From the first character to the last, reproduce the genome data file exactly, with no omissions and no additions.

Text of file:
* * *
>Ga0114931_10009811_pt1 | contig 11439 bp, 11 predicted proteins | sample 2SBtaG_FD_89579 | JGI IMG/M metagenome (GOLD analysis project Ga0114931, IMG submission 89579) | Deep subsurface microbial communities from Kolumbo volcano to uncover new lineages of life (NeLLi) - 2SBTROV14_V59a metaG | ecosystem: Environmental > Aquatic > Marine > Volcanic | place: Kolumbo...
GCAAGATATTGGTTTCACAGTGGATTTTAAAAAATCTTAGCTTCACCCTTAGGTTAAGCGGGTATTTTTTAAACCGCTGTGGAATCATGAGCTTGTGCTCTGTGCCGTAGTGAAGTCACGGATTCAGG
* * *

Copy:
>Ga0114931_10009811_pt1 | contig 11439 bp, 11 predicted proteins | sample 2SBtaG_FD_89579 | JGI IMG/M metagenome (GOLD analysis project Ga0114931, IMG submission 89579) | Deep subsurface microbial communities from Kolumbo volcano to uncover new lineages of life (NeLLi) - 2SBTROV14_V59a metaG | ecosystem: Environmental > Aquatic > Marine > Volcanic | place: Kolumbo...
GCAAGATATTGGTTTCACAGTGGATTTTAAAAAATCTTAGCTTCACCCTTAGGTTAAGCGGGTATTTTTTAAACCGCTGTGGAATCATGAGCTTGTGCTCTGTGCCGTAGTGAAGTCACGGATTCAGG